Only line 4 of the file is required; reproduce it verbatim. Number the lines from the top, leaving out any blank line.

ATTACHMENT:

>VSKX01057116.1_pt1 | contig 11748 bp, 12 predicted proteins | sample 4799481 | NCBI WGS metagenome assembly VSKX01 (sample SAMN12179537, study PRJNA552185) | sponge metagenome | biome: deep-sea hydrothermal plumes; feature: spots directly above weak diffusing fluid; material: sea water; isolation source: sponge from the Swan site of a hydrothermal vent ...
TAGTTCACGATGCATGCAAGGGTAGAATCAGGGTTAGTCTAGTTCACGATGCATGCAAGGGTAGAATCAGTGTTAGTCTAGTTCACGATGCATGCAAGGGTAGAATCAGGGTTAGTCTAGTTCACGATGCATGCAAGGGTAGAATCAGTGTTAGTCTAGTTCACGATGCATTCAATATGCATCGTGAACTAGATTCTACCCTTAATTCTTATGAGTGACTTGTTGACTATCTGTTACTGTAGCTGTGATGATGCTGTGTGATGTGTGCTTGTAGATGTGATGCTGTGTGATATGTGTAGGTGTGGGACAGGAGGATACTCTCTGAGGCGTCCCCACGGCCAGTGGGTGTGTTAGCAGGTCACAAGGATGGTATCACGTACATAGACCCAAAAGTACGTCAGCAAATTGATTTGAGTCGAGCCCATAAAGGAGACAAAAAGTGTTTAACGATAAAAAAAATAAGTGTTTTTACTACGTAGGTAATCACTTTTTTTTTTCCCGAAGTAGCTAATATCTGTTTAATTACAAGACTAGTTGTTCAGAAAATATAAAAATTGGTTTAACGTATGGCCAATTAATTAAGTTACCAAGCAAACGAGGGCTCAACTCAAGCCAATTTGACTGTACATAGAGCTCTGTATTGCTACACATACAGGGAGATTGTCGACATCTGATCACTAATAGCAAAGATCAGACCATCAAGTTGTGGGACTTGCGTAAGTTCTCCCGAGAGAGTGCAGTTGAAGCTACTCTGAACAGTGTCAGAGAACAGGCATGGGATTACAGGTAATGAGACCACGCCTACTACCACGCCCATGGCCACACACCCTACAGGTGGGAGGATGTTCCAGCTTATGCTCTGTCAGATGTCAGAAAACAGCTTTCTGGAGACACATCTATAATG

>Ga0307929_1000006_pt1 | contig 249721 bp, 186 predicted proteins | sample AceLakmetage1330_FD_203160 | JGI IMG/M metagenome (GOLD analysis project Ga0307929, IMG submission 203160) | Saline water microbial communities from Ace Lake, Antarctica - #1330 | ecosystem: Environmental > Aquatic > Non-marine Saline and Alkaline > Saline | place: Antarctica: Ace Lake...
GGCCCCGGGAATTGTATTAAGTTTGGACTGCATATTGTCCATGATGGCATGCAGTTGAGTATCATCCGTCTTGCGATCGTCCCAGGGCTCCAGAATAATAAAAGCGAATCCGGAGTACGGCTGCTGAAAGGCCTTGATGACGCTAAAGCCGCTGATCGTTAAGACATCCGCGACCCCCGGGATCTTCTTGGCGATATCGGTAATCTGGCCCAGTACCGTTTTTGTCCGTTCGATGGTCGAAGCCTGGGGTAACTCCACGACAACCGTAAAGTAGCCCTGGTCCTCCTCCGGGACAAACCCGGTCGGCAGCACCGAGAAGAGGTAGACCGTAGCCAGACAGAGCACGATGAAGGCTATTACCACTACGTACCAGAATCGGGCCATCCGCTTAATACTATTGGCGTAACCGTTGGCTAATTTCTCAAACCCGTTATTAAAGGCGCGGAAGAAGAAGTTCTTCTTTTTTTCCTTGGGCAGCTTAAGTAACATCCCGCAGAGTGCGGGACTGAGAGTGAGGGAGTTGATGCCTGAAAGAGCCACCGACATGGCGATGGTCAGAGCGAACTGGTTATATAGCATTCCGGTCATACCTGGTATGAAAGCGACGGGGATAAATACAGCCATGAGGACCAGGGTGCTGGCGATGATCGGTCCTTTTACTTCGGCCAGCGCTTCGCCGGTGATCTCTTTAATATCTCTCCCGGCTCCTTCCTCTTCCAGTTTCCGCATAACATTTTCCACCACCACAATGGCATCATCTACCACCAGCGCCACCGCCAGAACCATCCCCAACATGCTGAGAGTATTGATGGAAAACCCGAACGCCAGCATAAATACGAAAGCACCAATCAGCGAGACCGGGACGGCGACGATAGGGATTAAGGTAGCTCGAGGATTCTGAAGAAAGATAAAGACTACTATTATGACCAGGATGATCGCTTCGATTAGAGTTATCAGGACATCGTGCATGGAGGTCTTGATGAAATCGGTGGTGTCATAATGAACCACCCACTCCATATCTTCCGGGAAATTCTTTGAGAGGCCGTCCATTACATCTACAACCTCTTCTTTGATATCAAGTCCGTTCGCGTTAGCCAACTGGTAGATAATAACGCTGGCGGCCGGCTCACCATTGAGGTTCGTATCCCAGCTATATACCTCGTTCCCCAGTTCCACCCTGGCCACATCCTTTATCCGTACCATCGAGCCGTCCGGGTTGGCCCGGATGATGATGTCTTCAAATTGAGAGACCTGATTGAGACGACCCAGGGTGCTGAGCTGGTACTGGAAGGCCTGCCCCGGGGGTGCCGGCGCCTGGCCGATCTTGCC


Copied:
GGCCCCGGGAATTGTATTAAGTTTGGACTGCATATTGTCCATGATGGCATGCAGTTGAGTATCATCCGTCTTGCGATCGTCCCAGGGCTCCAGAATAATAAAAGCGAATCCGGAGTACGGCTGCTGAAAGGCCTTGATGACGCTAAAGCCGCTGATCGTTAAGACATCCGCGACCCCCGGGATCTTCTTGGCGATATCGGTAATCTGGCCCAGTACCGTTTTTGTCCGTTCGATGGTCGAAGCCTGGGGTAACTCCACGACAACCGTAAAGTAGCCCTGGTCCTCCTCCGGGACAAACCCGGTCGGCAGCACCGAGAAGAGGTAGACCGTAGCCAGACAGAGCACGATGAAGGCTATTACCACTACGTACCAGAATCGGGCCATCCGCTTAATACTATTGGCGTAACCGTTGGCTAATTTCTCAAACCCGTTATTAAAGGCGCGGAAGAAGAAGTTCTTCTTTTTTTCCTTGGGCAGCTTAAGTAACATCCCGCAGAGTGCGGGACTGAGAGTGAGGGAGTTGATGCCTGAAAGAGCCACCGACATGGCGATGGTCAGAGCGAACTGGTTATATAGCATTCCGGTCATACCTGGTATGAAAGCGACGGGGATAAATACAGCCATGAGGACCAGGGTGCTGGCGATGATCGGTCCTTTTACTTCGGCCAGCGCTTCGCCGGTGATCTCTTTAATATCTCTCCCGGCTCCTTCCTCTTCCAGTTTCCGCATAACATTTTCCACCACCACAATGGCATCATCTACCACCAGCGCCACCGCCAGAACCATCCCCAACATGCTGAGAGTATTGATGGAAAACCCGAACGCCAGCATAAATACGAAAGCACCAATCAGCGAGACCGGGACGGCGACGATAGGGATTAAGGTAGCTCGAGGATTCTGAAGAAAGATAAAGACTACTATTATGACCAGGATGATCGCTTCGATTAGAGTTATCAGGACATCGTGCATGGAGGTCTTGATGAAATCGGTGGTGTCATAATGAACCACCCACTCCATATCTTCCGGGAAATTCTTTGAGAGGCCGTCCATTACATCTACAACCTCTTCTTTGATATCAAGTCCGTTCGCGTTAGCCAACTGGTAGATAATAACGCTGGCGGCCGGCTCACCATTGAGGTTCGTATCCCAGCTATATACCTCGTTCCCCAGTTCCACCCTGGCCACATCCTTTATCCGTACCATCGAGCCGTCCGGGTTGGCCCGGATGATGATGTCTTCAAATTGAGAGACCTGATTGAGACGACCCAGGGTGCTGAGCTGGTACTGGAAGGCCTGCCCCGGGGGTGCCGGCGCCTGGCCGATCTTGCC